I wasn’t aware that the world was clamoring for yet another Hellboy, especially following Ron Perlman’s take on the role of the brooding hunter of lost souls (to put it kindly) from the Guillermo Del Toro films. Yet here we are with the all-new Hellboy with David Harbour taking on the role; to his credit, Harbour projects enough angst and anger along with the quips to acquit himself in a respectable manner. The plotting is unwieldy to say the least, and there are several respected actors who come in for a quick appearance before becoming human mulch. Hellboy’s major nemesis is a long-buried Blood Queen (Milla Jovovich) who either wants to destroy Hellboy or marry him (though in Hellboy’s world, that might prove one and the same). Ian McShane is also here, picking up the rent money as Hellboy’s loving foster father (there is a backstory here too). I can’t say that Hellboy is a good film, but it does have some offbeat humor and is fairly entertaining at times, —as long as you don’t take it too seriously and have invested in some ear plugs to be utilized at strategic points.
With her beautiful, angelic voice, like a gift from the ancients and her spiraling, soaring sounds GEA creates an almost circus like atmosphere full of layered vocals and gorgeous beats where one has the feeling that absolutely anything could happen.
Classic American rock, an homage to the great bands of the 70s and 80s, musical masters like Steely Dan, Leonard Cohen and Led Zeppelin. The Seattle-based Sundogs are making the music that they love.
“Don’t Break What You Cannot Fix” feels like a love song, or at least a conversation between two lovers, but it’s a little more complex than that.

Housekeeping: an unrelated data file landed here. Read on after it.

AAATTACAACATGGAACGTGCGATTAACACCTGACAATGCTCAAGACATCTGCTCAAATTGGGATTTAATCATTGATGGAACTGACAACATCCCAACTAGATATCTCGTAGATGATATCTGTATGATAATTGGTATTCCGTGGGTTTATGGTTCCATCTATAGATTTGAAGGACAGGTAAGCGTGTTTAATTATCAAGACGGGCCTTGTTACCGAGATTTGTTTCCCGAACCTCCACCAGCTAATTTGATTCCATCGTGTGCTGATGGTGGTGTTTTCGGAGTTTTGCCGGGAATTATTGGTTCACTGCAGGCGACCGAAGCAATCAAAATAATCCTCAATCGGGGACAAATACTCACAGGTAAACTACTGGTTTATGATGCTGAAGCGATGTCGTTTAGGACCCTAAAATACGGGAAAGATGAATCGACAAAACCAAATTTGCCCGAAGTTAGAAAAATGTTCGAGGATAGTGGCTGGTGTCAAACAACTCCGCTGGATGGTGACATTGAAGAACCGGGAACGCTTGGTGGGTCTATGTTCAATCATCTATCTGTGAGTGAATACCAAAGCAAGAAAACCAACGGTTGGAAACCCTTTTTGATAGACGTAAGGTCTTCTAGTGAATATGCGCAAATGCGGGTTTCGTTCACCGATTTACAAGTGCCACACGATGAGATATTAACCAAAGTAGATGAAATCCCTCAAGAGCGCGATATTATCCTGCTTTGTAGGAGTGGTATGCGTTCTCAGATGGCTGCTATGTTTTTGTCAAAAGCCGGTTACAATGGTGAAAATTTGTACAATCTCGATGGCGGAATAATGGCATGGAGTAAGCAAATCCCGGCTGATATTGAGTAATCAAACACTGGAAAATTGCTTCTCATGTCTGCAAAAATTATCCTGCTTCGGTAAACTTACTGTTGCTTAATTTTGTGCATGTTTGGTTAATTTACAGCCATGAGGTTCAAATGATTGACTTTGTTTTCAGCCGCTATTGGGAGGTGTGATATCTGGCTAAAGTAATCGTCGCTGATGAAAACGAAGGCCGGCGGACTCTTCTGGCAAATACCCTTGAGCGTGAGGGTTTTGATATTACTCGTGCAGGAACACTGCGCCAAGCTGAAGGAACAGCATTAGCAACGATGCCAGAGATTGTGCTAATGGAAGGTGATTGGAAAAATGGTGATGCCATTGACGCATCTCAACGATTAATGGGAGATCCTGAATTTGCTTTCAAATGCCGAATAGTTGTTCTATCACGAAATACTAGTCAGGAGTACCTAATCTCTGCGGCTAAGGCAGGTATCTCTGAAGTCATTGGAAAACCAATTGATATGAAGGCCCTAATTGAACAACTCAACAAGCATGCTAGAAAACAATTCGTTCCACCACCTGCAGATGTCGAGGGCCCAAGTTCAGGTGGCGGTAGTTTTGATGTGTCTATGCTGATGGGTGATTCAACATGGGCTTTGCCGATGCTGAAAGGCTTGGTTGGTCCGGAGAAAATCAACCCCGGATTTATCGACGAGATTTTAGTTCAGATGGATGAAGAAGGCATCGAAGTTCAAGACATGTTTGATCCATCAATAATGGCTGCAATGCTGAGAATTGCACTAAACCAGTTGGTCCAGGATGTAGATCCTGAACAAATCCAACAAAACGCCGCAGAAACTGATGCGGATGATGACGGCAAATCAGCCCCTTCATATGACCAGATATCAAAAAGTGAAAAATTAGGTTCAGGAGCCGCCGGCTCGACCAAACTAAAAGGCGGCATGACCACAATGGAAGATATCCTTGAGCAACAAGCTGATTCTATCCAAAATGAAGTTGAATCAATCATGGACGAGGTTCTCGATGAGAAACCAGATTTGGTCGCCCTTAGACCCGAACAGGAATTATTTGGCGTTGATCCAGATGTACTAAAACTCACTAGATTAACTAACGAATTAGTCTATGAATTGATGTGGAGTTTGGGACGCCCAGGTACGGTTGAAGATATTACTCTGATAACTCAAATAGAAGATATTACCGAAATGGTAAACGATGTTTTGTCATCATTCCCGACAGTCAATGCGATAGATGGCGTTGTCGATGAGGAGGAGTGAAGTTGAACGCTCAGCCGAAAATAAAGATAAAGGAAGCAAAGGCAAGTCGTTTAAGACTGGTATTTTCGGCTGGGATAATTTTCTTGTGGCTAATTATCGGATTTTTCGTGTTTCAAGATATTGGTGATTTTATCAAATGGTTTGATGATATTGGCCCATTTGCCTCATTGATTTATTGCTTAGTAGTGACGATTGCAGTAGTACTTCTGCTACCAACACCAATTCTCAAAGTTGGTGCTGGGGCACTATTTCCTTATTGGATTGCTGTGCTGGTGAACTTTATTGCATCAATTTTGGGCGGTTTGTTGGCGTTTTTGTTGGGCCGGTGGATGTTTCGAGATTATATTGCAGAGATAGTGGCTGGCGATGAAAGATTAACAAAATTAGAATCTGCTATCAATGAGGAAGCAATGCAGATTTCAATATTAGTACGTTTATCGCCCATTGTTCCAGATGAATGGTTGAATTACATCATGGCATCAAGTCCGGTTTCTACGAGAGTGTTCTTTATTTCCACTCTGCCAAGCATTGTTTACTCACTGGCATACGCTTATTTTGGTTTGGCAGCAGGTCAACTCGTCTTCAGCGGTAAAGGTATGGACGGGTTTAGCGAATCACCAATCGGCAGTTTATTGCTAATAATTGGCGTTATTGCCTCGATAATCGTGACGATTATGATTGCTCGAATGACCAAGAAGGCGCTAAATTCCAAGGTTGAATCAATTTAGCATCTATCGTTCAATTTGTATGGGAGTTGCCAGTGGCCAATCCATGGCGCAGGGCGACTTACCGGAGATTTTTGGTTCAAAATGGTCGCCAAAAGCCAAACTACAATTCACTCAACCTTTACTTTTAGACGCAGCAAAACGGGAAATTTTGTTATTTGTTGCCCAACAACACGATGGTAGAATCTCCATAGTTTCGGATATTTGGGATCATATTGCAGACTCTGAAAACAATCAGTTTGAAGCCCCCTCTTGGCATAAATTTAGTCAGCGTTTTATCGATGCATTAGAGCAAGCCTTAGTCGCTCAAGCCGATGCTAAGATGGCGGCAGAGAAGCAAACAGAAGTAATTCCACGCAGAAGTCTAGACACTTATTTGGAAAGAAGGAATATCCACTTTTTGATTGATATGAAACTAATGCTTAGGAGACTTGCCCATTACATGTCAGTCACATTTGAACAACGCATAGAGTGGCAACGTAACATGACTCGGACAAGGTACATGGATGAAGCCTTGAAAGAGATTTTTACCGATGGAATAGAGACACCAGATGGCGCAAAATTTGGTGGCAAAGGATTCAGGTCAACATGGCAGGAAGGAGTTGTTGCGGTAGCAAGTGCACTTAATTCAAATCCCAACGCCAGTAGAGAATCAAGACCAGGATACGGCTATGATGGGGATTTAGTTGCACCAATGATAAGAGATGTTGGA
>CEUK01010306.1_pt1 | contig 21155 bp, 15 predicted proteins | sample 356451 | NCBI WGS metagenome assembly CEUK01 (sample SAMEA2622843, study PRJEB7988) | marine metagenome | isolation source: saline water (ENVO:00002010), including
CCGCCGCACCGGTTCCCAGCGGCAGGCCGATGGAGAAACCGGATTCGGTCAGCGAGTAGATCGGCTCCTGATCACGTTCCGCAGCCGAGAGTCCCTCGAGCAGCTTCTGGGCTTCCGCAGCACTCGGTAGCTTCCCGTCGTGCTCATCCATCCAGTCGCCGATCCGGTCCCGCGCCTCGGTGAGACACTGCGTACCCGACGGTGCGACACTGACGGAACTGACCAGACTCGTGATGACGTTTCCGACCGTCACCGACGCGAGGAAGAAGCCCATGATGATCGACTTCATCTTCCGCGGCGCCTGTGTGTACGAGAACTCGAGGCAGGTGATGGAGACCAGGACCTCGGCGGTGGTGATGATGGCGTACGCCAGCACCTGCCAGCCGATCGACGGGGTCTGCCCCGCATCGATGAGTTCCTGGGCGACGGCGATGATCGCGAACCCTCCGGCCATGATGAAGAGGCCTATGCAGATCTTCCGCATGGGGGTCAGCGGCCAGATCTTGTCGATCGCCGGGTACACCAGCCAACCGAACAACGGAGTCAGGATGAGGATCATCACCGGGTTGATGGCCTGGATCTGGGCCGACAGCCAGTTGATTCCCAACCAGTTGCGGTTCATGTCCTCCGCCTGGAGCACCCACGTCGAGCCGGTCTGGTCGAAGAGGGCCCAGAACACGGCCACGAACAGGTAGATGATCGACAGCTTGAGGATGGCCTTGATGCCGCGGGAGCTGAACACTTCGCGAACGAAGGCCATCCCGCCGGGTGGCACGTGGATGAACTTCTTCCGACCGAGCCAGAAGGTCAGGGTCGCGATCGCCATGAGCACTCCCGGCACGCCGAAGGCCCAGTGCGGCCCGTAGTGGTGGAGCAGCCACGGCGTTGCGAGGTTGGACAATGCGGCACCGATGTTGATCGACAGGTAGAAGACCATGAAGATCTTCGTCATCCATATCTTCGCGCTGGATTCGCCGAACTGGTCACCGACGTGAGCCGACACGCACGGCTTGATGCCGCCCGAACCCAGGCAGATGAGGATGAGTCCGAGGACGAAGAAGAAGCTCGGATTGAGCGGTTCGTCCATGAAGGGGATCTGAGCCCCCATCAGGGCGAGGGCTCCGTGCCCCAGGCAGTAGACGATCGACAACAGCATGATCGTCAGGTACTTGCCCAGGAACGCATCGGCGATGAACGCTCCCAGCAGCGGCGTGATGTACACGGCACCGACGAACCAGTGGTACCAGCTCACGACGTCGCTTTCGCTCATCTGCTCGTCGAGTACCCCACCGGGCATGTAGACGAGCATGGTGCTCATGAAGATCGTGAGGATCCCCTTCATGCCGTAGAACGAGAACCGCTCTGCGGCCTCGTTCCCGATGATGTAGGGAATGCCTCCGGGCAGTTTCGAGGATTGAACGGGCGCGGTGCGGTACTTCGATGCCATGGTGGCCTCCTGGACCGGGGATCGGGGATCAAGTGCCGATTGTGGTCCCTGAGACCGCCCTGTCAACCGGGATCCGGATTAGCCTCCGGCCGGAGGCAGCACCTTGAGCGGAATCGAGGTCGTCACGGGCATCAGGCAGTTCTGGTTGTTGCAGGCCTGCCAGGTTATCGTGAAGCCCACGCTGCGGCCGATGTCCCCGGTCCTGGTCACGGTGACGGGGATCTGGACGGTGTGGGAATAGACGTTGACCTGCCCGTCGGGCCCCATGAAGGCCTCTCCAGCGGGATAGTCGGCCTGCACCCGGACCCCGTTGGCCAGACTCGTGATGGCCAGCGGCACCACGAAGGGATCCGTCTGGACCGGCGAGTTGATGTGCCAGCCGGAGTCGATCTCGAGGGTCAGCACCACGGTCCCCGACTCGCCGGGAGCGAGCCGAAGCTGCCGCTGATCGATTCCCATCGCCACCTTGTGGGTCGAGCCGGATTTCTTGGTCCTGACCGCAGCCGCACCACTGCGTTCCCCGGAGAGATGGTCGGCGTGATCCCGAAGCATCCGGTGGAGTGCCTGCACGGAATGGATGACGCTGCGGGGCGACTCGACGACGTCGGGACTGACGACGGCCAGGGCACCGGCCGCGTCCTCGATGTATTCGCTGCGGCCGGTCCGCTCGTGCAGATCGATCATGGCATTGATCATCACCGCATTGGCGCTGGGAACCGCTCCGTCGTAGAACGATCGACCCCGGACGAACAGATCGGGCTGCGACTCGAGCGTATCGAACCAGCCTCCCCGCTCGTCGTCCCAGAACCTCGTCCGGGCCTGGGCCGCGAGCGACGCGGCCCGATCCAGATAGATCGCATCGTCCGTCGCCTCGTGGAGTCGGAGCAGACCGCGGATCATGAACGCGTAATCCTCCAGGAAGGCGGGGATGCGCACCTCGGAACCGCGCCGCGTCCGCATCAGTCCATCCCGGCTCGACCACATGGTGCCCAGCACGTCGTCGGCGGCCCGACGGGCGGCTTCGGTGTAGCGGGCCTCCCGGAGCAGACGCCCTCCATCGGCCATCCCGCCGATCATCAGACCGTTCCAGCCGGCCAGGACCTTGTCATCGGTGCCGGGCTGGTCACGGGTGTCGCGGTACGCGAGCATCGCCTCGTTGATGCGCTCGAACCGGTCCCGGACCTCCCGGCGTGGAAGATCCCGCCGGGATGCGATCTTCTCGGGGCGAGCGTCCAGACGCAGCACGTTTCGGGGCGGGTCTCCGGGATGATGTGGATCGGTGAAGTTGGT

There’s something very ‘punk’ these days about music that sounds like the musicians are actually playing the instruments and the singers are inhaling before they exhale…if you know what I mean. I happen to prefer my music more human than automated. DG Adams' album “Nest of Vipers” is thankfully free from the confines of electronica and autotune. It is full of the divine flaws of live recordings, the sentimental passions of a love for jamming, and the turn of a thoughtful phrase.
It’s no surprise to me that Adams is an actor and a Shakespearean one at that. The themes are dramatic; death, love, war, despair. The vocals are layered and harmonized, poignant and cinematic. The whole album feels like a performance piece in fact. More rock musical than rock concert. It even has a little comic relief with the track “Platonic Lovers,” neatly placed at the end of the second act.
The production is warm and welcoming, the musicians excellent and the songs playfully diverse, folky, Spanish, rock, soul and even a little Elizabethan. Its honesty reminds me a little of Pink Floyd or David Bowie or Joni Mitchell…that same kind of wistful mournfulness. These songs are straight from the heart, really compelling and gorgeously theatrical….loved it!!!
DG Adams: songwriter, vocals, acoustic and electric guitars
Vinay Lobo: acoustic and electric guitars, bass, keyboards, drums, percussion